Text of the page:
Schiphol CEO resigns after summer chaos

Schiphol Airport CEO Dick Benschop has resigned after a chaotic summer season that saw numerous airport delays, flight cancellations and the introduction of passenger capacity limits at the Amsterdam hub.

The airport’s supervisory board accepted Benschop’s resignation on Thursday (September 15th), but he will remain in office until a successor is found.

Benschop, who assumed the role of chairman and chief executive and group chief executive Royal Schiphol in May 2018, said he was stepping down voluntarily to help the airport restore its image.

“A lot of attention and criticism has been directed at how Schiphol is tackling issues and my responsibility as CEO,” he said in a statement.

“On my own initiative, I am giving Schiphol the space to make a fresh start. I don’t want the focus on me as an individual to become an obstacle for Schiphol.

He went on to say, “The situation at Schiphol and what it means for our travelers and employees is close to my heart. I’ve done my best, but we’re not there yet. I hope things will improve soon. I like Schiphol. Leading this company has been a great honor.

The rapid rebound in post-pandemic travel during the summer season in Europe has seen airports scramble to meet demand, where widespread staff shortages have led to airport delays and last-minute flight cancellations.

Home to the Dutch branch of Air France-KLM, Schiphol has not been immune to chaos and the carrier was forced to cancel up to 20 flights a day in July and August. To relieve pressure on staff, the airport has limited passenger numbers during the summer peak period and recently extended caps through October.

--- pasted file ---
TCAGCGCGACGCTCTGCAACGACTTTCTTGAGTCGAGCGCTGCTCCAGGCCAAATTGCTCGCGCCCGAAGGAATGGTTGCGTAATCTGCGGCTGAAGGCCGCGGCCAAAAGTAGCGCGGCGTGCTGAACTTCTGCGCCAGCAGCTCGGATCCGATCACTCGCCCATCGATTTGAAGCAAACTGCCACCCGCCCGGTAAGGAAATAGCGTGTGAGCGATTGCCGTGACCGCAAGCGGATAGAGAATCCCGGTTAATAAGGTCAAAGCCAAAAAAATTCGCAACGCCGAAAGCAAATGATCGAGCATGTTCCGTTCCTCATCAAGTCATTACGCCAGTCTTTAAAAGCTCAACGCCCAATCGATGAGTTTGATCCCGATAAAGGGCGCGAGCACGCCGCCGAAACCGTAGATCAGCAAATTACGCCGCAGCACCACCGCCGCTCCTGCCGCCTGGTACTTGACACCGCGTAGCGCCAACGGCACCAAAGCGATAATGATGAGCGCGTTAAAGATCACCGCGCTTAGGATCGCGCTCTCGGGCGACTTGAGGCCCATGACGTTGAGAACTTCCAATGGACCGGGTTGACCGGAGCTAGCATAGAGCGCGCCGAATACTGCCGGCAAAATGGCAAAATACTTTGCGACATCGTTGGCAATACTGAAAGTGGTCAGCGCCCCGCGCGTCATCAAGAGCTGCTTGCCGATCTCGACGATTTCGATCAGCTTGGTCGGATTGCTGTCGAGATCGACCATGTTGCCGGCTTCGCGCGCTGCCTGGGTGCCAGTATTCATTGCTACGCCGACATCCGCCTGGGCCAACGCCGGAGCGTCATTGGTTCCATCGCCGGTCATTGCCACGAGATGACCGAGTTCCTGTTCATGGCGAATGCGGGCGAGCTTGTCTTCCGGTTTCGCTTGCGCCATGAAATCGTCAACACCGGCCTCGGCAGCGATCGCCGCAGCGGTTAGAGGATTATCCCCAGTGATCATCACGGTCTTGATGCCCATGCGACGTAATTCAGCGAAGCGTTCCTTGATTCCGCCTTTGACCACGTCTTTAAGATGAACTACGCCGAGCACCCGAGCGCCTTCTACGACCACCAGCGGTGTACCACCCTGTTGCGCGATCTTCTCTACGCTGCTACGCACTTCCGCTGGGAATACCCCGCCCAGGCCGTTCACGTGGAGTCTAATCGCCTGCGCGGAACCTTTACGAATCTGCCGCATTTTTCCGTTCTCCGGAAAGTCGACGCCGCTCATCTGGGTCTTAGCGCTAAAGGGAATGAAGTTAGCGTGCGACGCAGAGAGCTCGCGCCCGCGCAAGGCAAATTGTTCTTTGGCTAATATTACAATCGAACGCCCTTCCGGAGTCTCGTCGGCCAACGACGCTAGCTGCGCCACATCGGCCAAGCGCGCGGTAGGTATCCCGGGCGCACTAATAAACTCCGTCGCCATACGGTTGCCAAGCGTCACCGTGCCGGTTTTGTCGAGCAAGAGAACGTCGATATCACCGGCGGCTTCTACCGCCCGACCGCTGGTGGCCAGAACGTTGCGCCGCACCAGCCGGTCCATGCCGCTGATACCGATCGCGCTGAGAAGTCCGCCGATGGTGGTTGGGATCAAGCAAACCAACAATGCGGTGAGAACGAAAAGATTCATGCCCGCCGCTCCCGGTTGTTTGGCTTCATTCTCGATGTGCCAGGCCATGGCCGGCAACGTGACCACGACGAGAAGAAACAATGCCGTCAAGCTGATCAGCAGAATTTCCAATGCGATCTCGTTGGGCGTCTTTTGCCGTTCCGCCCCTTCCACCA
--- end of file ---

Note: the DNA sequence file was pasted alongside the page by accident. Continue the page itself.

Schiphol has also introduced a temporary compensation scheme to reimburse travelers who have missed flights due to long security screening delays.

Supervisory board chairman Jaap Winter said that due to the “bad news” of recent months, the board was in regular contact with Schiphol management, where “all opportunities for improvement were and continue to be identified. ‘be discussed’.

Thanking Benschop, he added: “Under Dick’s leadership, far-reaching measures have been taken to stabilize the situation at Schiphol. Improvements were made during the summer, but this is not enough. Further intervention in the capacity and management of security companies is needed.

“As a national and international airport, Schiphol must once again offer the quality of service that passengers and airlines are used to… We respect and understand Dick’s decision to step down. We hope to find a successor soon.

About Jonathan J. Kramer

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